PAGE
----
a drug, it would never be marketed, say critics, including journal

None of the recent flawed studies have been as humiliating as an article
in 1972 in the journal Pediatrics that labeled sudden infant death
syndrome a hereditary disorder, when, in the case examined, the real cause
was murder.

Twenty-three years later, the mother was convicted of smothering her five
children. Scientific naïveté surely contributed to the false conclusion,
but a forensic pathologist was not one of the reviewers. The faulty
research in part prompted the National Institutes of Health to spend
millions of dollars on a wrong line of research.

Fraud, flawed articles and corrections have haunted general interest news
organizations. But such problems are far more embarrassing for scientific
journals because of their claims for the superiority of their system of

widespread belief among nonscientists is that journal editors and their
reviewers check authors' research firsthand and even repeat the research.
In fact, journal editors do not routinely examine authors' scientific
notebooks. Instead, they rely on peer reviewers' criticisms, which are
based on the information submitted by the authors.

While editors and reviewers may ask authors for more information, journals
and their invited experts examine raw data only under the most unusual

In that respect, journal editors are like newspaper editors, who check the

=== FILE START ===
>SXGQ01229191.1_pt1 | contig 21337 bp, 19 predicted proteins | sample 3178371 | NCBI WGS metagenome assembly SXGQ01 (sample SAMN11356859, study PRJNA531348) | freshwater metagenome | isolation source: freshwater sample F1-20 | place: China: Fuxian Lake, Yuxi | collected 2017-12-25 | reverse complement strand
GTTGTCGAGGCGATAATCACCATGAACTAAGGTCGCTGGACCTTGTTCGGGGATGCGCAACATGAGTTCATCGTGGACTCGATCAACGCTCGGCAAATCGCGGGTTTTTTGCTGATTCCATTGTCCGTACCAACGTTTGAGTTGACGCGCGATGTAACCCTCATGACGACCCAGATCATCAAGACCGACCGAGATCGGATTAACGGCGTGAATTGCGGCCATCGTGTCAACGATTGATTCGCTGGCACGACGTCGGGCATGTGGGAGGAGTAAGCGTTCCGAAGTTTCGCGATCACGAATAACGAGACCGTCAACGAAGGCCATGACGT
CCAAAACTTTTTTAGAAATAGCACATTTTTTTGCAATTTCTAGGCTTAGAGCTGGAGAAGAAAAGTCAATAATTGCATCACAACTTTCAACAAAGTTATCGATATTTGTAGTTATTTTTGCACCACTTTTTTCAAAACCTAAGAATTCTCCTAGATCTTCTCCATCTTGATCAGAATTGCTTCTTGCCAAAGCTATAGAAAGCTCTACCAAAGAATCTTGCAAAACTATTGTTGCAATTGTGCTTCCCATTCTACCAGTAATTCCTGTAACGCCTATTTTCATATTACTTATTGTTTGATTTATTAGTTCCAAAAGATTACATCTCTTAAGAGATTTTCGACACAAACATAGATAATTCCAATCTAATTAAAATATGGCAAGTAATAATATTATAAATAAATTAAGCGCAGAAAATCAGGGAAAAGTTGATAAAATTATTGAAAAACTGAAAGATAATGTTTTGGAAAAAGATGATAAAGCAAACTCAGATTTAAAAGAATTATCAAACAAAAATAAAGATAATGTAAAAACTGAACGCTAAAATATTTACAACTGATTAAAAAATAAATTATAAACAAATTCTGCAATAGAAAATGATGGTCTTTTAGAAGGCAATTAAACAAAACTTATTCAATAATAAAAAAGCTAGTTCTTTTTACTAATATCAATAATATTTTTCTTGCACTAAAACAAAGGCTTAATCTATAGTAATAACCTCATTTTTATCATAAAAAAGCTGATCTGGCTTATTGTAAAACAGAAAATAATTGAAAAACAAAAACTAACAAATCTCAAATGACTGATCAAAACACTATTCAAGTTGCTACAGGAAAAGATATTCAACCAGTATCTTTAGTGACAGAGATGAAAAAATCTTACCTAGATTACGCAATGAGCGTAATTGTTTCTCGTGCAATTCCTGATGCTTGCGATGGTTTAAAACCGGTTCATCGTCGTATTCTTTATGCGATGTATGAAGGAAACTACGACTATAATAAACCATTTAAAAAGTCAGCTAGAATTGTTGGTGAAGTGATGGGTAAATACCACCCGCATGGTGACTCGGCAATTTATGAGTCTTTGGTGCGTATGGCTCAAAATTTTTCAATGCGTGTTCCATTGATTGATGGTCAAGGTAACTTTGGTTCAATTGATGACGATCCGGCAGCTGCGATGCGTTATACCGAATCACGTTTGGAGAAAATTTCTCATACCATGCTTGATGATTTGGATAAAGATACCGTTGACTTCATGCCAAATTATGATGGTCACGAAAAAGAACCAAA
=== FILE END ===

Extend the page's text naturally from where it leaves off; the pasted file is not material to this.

content of reporters' copy for facts and internal inconsistencies but
generally not their notes. Still, journal editors have refused to call
peer review what many others say it is < a form of vetting or technical

In spot checks, many scientists and nonscientists said they believed that
editors decided what to publish by counting reviewers' votes. But journal
editors say that they are not tally clerks and that decisions to publish
are theirs, not the reviewers'.

Editors say they have accepted a number of papers that reviewers have
harshly criticized as unworthy of publication and have rejected many that
received high plaudits.

Many nonscientists perceive reviewers to be impartial. But the reviewers,
called independent experts, in fact are often competitors of the authors
of the papers they scrutinize, raising potential conflicts of interest.

Except when gaffes are publicized, there is little scrutiny of the quality
of what journals publish.

Journals have rejected calls to make the process scientific by conducting
random audits like those used to monitor quality control in medicine. The
costs and the potential for creating distrust are the most commonly cited
reasons for not auditing.

defending themselves, journal editors often shift blame to the authors and
excuse themselves and their peer reviewers.

Journals seldom investigate frauds that they have published, contending
that they are not investigative bodies and that they could not afford the
costs. Instead, the journals say that the investigations are up to the
accused authors' employers and agencies that financed the research.

Editors also insist that science corrects its errors. But corrections
often require whistle-blowers or prodding by lawyers. Editors at The New
England Journal of Medicine said they would not have learned about a
problem that led them to publish two letters of concern about omission of
data concerning the arthritis drug Vioxx unless lawyers for the drug's
manufacturer, Merck, had asked them questions in depositions. Fraud has
also slipped through in part because editors have long been loath to
question the authors.

"A request from an editor for primary data to support the honesty of an
author's findings in a manuscript under review would probably poison the